• tailored for APT repository management: includes some interesting features such as dependency resolving and multi-component publishing
  • command-line or REST API interface (requires an additional HTTP server for authentication and permissions management)


  • uses a local package pool which can grow large if a lot of packages and versions are used simultaneously
  • requires additional processing to keep only the latest version of each package
  • needs regular database cleanups


Pulp is a generic solution for storing and publishing binary artifacts. It uses plugins for managing specific artifact types, and offers a plugin for DEB packages.

It offers flexible storage options, including S3 and Azure, which can also be extended as the storage backend is built on top of django-storages, which provides a number of additional options.

Pulp can be used through a REST API, and provides a command-line client for wrapping a significant portion of the API calls. Unfortunately, the DEB plugin isn’t handled by this client, meaning only the REST API is available for managing those packages.

Its package publication workflow involves several Pulp objects:

  • the binary artifact (package) itself
  • a Repository
  • a Publication
  • a Distribution

Each Distribution is tied to a single Publication, which is itself tied to a specific Repository version. As each Repository modification increments the Repository version, adding or removing a package involves the following steps:

  • add or remove the package from the Repository
  • retrieve the latest Repository version
  • create a new Publication for this repository version
  • update the Distribution to point to the new Publication
  • remove the previous Publication

This workflow feels too heavy and error-prone when working with a distribution the scale of Apertis, where lots of packages are often added or updated. Additionally, each Distribution must have its own base URL, preventing publishing multiple Apertis versions and components in the same repository.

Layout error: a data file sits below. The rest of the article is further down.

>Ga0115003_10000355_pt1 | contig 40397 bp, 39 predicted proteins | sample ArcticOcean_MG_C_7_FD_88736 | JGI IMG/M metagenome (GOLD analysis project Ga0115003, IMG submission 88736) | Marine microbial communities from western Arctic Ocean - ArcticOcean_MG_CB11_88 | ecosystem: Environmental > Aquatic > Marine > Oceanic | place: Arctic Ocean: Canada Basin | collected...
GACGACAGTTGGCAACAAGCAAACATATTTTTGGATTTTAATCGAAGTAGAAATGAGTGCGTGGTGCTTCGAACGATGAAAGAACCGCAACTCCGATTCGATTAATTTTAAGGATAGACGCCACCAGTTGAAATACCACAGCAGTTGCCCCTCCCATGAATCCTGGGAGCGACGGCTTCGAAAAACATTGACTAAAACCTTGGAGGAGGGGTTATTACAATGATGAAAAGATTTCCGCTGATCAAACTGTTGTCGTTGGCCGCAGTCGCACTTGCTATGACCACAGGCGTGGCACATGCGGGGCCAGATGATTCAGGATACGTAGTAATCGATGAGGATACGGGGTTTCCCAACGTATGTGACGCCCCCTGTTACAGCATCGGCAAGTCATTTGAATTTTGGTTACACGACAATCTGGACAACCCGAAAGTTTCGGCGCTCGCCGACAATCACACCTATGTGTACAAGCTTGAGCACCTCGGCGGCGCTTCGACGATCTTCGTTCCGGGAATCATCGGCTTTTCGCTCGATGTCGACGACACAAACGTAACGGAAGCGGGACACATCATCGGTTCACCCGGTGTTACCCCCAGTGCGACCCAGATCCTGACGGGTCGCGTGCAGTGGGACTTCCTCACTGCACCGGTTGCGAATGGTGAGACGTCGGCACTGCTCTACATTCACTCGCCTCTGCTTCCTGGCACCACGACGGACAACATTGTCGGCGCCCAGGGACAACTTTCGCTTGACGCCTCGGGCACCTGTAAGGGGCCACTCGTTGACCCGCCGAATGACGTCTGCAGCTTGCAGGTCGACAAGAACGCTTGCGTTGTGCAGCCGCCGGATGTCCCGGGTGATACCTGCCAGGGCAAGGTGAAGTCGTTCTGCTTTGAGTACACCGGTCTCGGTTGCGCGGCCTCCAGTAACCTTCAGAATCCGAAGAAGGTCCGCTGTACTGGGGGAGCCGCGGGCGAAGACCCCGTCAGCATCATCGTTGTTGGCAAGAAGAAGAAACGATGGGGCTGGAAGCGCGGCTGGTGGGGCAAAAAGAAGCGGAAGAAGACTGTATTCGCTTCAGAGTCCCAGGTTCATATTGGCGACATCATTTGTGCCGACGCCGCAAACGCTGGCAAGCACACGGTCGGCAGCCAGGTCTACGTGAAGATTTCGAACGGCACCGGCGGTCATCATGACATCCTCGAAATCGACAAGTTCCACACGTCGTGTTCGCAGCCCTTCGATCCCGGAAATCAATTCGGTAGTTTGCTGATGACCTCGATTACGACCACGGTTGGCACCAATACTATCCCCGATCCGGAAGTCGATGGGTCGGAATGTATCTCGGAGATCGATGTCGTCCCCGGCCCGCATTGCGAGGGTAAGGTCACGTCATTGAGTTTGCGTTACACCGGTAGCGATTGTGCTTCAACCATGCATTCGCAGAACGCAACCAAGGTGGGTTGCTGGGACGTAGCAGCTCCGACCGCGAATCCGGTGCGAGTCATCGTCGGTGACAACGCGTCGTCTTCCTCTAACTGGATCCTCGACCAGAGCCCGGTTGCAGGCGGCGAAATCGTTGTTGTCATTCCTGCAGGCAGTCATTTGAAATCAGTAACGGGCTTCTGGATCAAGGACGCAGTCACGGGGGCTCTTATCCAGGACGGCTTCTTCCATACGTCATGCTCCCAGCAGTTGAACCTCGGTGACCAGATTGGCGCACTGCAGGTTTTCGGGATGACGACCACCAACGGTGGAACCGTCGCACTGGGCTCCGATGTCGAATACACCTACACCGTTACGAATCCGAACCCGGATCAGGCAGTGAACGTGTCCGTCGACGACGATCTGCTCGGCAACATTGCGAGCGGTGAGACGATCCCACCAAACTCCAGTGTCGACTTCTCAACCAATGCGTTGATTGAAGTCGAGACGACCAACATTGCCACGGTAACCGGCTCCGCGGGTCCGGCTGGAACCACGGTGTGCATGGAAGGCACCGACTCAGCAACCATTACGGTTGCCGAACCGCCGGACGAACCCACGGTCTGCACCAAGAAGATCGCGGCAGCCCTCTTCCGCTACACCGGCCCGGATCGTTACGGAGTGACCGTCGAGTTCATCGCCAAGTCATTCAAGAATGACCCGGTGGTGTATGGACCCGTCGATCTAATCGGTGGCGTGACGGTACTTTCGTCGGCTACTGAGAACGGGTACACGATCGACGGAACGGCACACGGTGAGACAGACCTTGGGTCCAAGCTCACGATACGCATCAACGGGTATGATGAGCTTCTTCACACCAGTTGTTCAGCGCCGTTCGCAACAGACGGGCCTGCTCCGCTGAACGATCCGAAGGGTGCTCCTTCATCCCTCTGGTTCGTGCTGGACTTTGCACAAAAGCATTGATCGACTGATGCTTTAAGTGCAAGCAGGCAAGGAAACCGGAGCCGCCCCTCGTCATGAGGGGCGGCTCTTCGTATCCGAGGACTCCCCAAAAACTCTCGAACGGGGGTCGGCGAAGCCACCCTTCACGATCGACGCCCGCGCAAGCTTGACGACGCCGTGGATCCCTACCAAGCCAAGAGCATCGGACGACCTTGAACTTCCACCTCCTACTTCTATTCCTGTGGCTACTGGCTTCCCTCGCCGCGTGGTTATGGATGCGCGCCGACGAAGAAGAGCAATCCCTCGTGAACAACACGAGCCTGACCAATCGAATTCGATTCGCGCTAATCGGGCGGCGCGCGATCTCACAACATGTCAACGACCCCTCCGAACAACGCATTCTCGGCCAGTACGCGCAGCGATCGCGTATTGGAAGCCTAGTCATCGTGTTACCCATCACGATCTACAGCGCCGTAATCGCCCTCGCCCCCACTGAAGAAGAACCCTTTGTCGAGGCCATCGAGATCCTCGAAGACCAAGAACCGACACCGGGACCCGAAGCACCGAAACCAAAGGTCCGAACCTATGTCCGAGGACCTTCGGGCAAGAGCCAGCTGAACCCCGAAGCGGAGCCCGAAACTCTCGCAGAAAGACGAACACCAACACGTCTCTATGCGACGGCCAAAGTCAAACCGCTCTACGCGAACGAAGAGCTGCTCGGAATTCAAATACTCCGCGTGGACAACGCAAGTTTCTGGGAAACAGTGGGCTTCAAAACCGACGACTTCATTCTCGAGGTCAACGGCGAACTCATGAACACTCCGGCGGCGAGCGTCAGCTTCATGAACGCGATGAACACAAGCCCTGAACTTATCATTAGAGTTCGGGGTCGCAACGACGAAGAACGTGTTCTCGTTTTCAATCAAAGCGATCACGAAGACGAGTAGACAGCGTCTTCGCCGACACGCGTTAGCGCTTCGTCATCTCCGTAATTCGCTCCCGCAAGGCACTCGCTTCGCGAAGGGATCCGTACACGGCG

• generic artifacts management solution: can be re-used for storing non-package artifacts too
  • flexible storage options


  • complex workflow for publishing/removing packages
  • unable to store multiple repositories on the same base URL
  • can only be used through REST API


Based on the previous software evaluation, aptly seems to be the more appropriate choice:

  • supports snapshots
  • can make use of cloud-based storage for publishing repositories
  • provides useful features aimed specifically at APT repository management
  • allow publishing several repositories and components to a single endpoint

Its main shortcoming (local pool) can be addressed by using the REST API for running aptly on a dedicated server. In the future, it might also be possible to configure a different aptly server per OBS project.

Implementation plan

  • Update OBS to the latest upstream version
  • Start with a prototype, local-only version capable of:
    • adding a package to a (manually created) local repository
    • publishing the local repository
    • deleting a package from the repository when removing it from OBS
  • Implement automated branching and repository creation for new OBS projects
  • Add configuration options for publishing to cloud-based storage
  • Automate periodic database cleanups
  • Implement REST API interface (global configuration)